The Equal Pay Act prohibits employers from compensation discrimination on the basis of gender. If the employees perform the same or substantially equal work, they should receive comparable pay. How do plaintiffs’ try to prove pay discrimination, and how can employers defend their pay practices? A recent Second Circuit Court of Appeals decision sheds light on both of these questions.
In Chairamonte v. Animal Med. Ctr., the plaintiff was a female veterinarian who alleged she was paid substantially less than her male colleagues. To substantiate this claim, she provided a list of the practices’ veterinarians broken down by salary and gender. All listed doctors, including the plaintiff, were department heads whom she claimed had similar credentials and responsibilities. The employer contended that the plaintiff’s work was substantially less than the comparators in terms of complexity, volume and specialization.
The Second Circuit agreed with the employer, affirming dismissal of the claim on summary judgment. The court stated that mere salary comparisons absent equality of actual job content fails to make out a prima facie case of pay discrimination under the EPA. In this case, the alleged male comparators had substantially busier practices, and performed complex and specialized procedures absent from the plaintiff’s work.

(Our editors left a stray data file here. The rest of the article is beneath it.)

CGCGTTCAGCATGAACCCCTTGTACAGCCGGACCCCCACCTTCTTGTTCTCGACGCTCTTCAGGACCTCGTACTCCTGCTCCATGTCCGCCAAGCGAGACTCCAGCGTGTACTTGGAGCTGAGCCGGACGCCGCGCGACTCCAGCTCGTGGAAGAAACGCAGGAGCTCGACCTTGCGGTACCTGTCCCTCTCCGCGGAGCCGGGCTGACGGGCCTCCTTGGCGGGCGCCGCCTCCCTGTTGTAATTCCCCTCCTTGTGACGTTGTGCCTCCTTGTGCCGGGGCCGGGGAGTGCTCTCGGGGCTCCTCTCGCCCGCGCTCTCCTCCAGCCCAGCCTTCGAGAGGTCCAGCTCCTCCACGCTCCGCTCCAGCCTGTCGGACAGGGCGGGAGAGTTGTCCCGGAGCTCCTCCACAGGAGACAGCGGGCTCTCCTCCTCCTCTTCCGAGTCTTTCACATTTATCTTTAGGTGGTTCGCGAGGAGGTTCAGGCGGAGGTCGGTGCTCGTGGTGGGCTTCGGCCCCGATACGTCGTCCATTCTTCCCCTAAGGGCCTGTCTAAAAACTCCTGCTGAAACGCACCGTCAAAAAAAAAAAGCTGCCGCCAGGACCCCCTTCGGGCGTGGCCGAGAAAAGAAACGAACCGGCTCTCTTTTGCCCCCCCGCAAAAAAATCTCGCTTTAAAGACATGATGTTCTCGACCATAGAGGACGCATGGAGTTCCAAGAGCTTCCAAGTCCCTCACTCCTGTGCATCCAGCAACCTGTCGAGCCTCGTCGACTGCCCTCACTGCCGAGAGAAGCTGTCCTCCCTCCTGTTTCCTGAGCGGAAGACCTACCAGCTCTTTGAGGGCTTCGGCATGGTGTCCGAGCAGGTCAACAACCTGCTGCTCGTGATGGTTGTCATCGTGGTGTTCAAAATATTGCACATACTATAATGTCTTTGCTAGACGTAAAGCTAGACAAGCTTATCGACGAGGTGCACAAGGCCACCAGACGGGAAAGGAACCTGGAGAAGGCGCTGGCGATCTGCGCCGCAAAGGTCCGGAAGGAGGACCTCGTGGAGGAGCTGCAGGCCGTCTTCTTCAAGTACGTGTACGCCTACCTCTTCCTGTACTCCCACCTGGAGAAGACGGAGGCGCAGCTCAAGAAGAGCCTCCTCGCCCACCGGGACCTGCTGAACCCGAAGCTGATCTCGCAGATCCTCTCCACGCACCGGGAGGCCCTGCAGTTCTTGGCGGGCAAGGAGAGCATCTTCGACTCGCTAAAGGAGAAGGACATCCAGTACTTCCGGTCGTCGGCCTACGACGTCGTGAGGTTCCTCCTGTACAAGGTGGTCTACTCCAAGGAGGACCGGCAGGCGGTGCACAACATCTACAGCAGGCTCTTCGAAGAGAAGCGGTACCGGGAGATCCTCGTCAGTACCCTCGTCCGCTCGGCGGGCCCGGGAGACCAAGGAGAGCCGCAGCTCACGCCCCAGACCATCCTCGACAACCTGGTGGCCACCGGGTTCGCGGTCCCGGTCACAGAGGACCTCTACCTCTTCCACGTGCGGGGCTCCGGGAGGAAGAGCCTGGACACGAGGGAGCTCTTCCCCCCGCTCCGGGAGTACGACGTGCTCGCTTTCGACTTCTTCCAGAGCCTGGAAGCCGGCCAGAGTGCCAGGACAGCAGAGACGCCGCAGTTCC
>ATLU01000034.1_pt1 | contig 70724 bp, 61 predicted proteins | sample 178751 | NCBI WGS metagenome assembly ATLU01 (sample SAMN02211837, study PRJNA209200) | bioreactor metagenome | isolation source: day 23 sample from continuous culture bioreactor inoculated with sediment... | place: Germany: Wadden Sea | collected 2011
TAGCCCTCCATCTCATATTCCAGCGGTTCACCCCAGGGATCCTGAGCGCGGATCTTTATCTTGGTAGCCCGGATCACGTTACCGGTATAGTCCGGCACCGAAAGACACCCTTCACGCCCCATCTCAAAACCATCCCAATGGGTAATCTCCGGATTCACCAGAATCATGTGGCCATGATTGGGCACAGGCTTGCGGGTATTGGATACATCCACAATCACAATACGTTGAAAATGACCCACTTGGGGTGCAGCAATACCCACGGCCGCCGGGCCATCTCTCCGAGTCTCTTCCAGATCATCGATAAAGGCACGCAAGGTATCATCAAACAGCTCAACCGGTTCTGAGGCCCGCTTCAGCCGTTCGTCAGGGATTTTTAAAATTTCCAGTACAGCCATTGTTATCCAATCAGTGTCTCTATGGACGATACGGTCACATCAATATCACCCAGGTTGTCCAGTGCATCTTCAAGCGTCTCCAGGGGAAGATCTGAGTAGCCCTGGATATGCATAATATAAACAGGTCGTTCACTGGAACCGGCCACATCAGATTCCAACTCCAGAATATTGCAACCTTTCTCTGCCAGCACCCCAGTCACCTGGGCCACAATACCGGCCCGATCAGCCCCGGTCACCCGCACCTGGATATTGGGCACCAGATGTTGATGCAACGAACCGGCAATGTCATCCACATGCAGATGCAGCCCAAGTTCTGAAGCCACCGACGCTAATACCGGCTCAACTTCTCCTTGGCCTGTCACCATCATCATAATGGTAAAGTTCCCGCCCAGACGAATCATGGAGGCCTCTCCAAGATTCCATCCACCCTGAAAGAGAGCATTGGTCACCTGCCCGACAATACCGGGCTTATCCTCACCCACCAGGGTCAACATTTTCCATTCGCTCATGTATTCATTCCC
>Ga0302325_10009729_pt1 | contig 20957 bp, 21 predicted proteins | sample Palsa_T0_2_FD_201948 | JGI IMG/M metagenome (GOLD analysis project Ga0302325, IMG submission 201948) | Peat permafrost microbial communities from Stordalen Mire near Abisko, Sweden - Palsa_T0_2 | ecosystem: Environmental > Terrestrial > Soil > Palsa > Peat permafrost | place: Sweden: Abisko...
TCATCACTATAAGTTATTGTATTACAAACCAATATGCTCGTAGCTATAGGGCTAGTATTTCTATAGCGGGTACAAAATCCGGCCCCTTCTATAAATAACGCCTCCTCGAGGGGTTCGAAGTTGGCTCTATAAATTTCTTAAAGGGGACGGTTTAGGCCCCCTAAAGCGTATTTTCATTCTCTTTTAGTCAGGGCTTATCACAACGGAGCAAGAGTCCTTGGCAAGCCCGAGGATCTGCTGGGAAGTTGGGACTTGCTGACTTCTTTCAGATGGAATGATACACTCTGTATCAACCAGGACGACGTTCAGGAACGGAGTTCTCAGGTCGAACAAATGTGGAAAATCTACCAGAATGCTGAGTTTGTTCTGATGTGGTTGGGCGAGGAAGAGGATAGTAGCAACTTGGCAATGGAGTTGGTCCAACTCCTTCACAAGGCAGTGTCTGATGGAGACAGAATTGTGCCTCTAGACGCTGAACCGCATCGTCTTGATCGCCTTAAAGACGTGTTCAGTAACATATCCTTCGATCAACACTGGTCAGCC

While statistical evidence alone will not prove pay discrimination, employers should consider how they would defend pay discrepancies among male and female employees with the same job titles, or those at the same level on the company’s organizational chart. Many employers periodically perform compensation audits (preferably under attorney-client privilege) intended to determine apparent discrepancies, and either confirm the business justification for the differences, or adjust salaries to eliminate those that cannot be adequately explained through legitimate and defensible business reasons.